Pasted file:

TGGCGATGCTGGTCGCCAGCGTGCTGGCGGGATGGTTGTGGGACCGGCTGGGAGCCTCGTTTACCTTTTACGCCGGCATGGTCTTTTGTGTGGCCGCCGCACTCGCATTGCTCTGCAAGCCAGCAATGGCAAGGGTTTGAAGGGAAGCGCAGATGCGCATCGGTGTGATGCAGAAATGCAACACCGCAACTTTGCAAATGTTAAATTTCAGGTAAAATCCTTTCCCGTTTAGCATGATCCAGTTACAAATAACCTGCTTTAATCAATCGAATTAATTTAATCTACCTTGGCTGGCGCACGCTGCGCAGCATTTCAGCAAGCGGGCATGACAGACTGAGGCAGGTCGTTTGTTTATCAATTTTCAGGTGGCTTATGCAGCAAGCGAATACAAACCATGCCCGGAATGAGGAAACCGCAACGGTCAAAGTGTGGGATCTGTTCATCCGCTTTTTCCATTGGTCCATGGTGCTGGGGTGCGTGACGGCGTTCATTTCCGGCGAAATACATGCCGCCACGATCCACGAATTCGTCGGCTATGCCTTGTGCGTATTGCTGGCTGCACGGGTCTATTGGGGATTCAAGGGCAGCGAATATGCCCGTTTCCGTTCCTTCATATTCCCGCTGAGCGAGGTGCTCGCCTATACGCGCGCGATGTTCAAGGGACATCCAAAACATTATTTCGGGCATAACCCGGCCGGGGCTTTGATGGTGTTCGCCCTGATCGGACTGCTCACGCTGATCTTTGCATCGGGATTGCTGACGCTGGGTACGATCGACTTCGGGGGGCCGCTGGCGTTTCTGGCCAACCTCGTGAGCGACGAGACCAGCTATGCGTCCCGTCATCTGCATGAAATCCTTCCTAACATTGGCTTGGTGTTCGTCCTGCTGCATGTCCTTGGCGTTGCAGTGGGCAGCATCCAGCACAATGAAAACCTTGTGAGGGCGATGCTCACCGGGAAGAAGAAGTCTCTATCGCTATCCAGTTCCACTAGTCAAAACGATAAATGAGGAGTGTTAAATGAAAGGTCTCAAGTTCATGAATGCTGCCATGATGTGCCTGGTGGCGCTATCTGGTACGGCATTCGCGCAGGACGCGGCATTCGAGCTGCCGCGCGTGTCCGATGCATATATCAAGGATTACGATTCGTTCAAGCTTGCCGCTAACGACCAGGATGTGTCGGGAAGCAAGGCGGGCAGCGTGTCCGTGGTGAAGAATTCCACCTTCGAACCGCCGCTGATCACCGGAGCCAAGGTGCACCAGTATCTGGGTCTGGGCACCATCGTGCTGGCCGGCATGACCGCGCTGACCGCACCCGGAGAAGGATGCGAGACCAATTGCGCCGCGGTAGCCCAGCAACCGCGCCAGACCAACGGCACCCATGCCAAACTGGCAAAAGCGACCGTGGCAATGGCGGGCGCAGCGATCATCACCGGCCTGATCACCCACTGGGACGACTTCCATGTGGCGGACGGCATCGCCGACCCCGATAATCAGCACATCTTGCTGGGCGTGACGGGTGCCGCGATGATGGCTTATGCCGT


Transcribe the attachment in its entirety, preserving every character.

TGGCGATGCTGGTCGCCAGCGTGCTGGCGGGATGGTTGTGGGACCGGCTGGGAGCCTCGTTTACCTTTTACGCCGGCATGGTCTTTTGTGTGGCCGCCGCACTCGCATTGCTCTGCAAGCCAGCAATGGCAAGGGTTTGAAGGGAAGCGCAGATGCGCATCGGTGTGATGCAGAAATGCAACACCGCAACTTTGCAAATGTTAAATTTCAGGTAAAATCCTTTCCCGTTTAGCATGATCCAGTTACAAATAACCTGCTTTAATCAATCGAATTAATTTAATCTACCTTGGCTGGCGCACGCTGCGCAGCATTTCAGCAAGCGGGCATGACAGACTGAGGCAGGTCGTTTGTTTATCAATTTTCAGGTGGCTTATGCAGCAAGCGAATACAAACCATGCCCGGAATGAGGAAACCGCAACGGTCAAAGTGTGGGATCTGTTCATCCGCTTTTTCCATTGGTCCATGGTGCTGGGGTGCGTGACGGCGTTCATTTCCGGCGAAATACATGCCGCCACGATCCACGAATTCGTCGGCTATGCCTTGTGCGTATTGCTGGCTGCACGGGTCTATTGGGGATTCAAGGGCAGCGAATATGCCCGTTTCCGTTCCTTCATATTCCCGCTGAGCGAGGTGCTCGCCTATACGCGCGCGATGTTCAAGGGACATCCAAAACATTATTTCGGGCATAACCCGGCCGGGGCTTTGATGGTGTTCGCCCTGATCGGACTGCTCACGCTGATCTTTGCATCGGGATTGCTGACGCTGGGTACGATCGACTTCGGGGGGCCGCTGGCGTTTCTGGCCAACCTCGTGAGCGACGAGACCAGCTATGCGTCCCGTCATCTGCATGAAATCCTTCCTAACATTGGCTTGGTGTTCGTCCTGCTGCATGTCCTTGGCGTTGCAGTGGGCAGCATCCAGCACAATGAAAACCTTGTGAGGGCGATGCTCACCGGGAAGAAGAAGTCTCTATCGCTATCCAGTTCCACTAGTCAAAACGATAAATGAGGAGTGTTAAATGAAAGGTCTCAAGTTCATGAATGCTGCCATGATGTGCCTGGTGGCGCTATCTGGTACGGCATTCGCGCAGGACGCGGCATTCGAGCTGCCGCGCGTGTCCGATGCATATATCAAGGATTACGATTCGTTCAAGCTTGCCGCTAACGACCAGGATGTGTCGGGAAGCAAGGCGGGCAGCGTGTCCGTGGTGAAGAATTCCACCTTCGAACCGCCGCTGATCACCGGAGCCAAGGTGCACCAGTATCTGGGTCTGGGCACCATCGTGCTGGCCGGCATGACCGCGCTGACCGCACCCGGAGAAGGATGCGAGACCAATTGCGCCGCGGTAGCCCAGCAACCGCGCCAGACCAACGGCACCCATGCCAAACTGGCAAAAGCGACCGTGGCAATGGCGGGCGCAGCGATCATCACCGGCCTGATCACCCACTGGGACGACTTCCATGTGGCGGACGGCATCGCCGACCCCGATAATCAGCACATCTTGCTGGGCGTGACGGGTGCCGCGATGATGGCTTATGCCGT